When I was a graduate student at the University of Illinois at Urbana-Champaign, I wrote my master's thesis on the struggle in mainstream newsrooms to improve coverage of religion. A short version of that turned into a 1983 cover essay for Quill. On the 10th anniversary of that cover piece, I did a Quill update on the same topic -- with an emphasis on what I believe are the four biases that most influence work on the Godbeat. That shorter essay opened with an anecdote about -- GetReligion readers will not be surprised -- the language that journalists use to describe competing camps in a major story. Here it is:
Deadline was three hours away and the Rocky Mountain News was bracing for a new wave of abortion protests. I raised a style question while working on a religion-angle story. Why is it, I asked an assistant city editor, that we call one camp "pro-choice," its chosen label, while we call the other "anti-abortion," a term it abhors?
The city editor began listening. We could, I said, try to use more neutral terms. I wasn't fond of "anti-abortion." It seemed to fit Jesse Helms and not Mother Teresa. But it was literal. On the other side, I suggested a phrase such as "pro-abortion rights." This might be wordy, but would help avoid the editorial spin of "pro-choice."
The assistant editor said "pro-choice" was accurate, because the real issue was choice, not abortion. In that case, I said, we should be even-handed and use "pro-life."
The city editor stepped in. Minus a few descriptive words, here's what he said: Look, the pro-choice people are pro-choice. The people who say they are pro-life aren't really pro-life. They're nothing but a bunch of hypocritical right-wing religious fanatics and we'll call them whatever we want to call them.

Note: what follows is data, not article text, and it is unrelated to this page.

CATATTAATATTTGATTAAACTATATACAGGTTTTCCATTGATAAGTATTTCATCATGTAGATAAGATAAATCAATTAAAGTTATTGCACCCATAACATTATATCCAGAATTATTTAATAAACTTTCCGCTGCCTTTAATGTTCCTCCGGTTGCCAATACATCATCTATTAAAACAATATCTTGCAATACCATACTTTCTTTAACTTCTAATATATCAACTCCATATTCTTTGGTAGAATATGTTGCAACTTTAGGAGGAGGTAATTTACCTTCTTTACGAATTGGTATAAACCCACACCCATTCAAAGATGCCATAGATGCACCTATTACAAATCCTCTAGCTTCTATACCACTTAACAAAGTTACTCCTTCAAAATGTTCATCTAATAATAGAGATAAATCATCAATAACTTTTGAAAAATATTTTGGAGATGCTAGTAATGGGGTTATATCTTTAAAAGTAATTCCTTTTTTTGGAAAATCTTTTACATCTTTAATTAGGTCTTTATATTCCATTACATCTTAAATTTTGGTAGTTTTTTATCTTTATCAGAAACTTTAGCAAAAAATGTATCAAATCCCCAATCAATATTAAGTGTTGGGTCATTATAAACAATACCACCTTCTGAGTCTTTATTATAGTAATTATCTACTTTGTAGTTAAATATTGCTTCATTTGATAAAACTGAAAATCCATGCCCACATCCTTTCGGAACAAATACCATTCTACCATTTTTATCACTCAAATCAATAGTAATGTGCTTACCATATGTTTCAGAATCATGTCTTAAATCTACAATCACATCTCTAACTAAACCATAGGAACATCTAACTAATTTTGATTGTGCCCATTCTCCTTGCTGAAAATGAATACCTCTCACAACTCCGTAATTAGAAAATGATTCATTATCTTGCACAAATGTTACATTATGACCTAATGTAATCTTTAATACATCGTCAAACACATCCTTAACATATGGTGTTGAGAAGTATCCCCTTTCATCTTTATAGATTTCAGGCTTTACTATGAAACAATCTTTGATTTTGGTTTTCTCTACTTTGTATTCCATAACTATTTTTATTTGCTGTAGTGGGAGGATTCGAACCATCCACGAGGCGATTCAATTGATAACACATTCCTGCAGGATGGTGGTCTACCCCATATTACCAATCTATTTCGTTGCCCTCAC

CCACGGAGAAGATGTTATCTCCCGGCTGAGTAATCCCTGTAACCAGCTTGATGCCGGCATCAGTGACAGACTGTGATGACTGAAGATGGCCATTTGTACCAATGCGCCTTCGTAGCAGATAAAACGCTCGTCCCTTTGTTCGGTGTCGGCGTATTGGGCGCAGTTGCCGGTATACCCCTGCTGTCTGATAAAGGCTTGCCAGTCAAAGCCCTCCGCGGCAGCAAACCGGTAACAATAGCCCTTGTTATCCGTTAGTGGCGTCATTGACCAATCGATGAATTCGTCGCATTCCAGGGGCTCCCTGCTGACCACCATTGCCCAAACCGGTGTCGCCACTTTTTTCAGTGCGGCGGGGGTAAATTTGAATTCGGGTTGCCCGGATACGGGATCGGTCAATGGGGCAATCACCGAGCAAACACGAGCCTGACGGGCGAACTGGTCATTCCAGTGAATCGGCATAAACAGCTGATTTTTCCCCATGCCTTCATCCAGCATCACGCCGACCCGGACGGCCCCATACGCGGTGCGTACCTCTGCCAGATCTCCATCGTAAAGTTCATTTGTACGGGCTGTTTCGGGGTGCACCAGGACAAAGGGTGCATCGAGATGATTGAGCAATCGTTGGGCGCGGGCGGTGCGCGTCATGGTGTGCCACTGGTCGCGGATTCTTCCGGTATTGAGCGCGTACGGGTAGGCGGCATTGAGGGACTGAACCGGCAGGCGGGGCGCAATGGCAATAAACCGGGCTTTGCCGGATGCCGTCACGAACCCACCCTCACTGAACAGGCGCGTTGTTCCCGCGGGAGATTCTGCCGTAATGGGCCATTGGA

I've been thinking about that issue ever since, especially when covering the work of people who are politically progressive, yet also opposed to abortion on demand. The basic question: Can the MSM call anyone "pro-life"? Do we need some term -- other than "anti-abortion" -- to describe people whose views are more complex than those of, let's say, the Rev. Jerry Falwell?
You have probably guessed where I am going with this -- the U.S. Supreme Court. Easily the most interesting story during the Week One coverage of John G. Roberts Jr. focused on a fascinating biographical detail about his wife, Jane. The Los Angeles Times had the scoop and reporter Richard A. Serrano set the tone.
The key: Jane Roberts held "antiabortion" views. And she appears to be a devout Catholic.
A Roman Catholic like her husband, Jane Roberts has been deeply involved in the antiabortion movement. She provides her name, money and professional advice to a small Washington organization -- Feminists for Life of America -- that offers counseling and educational programs. The group has filed legal briefs before the high court challenging the constitutionality of abortion.
A spouse's views normally are not considered relevant in weighing someone's job suitability. But abortion is likely to figure prominently in the Senate debate over John Roberts' nomination. And with his position on the issue unclear, abortion rights supporters expressed concern Wednesday that his wife's views might suggest he also embraced efforts to overturn Roe vs. Wade.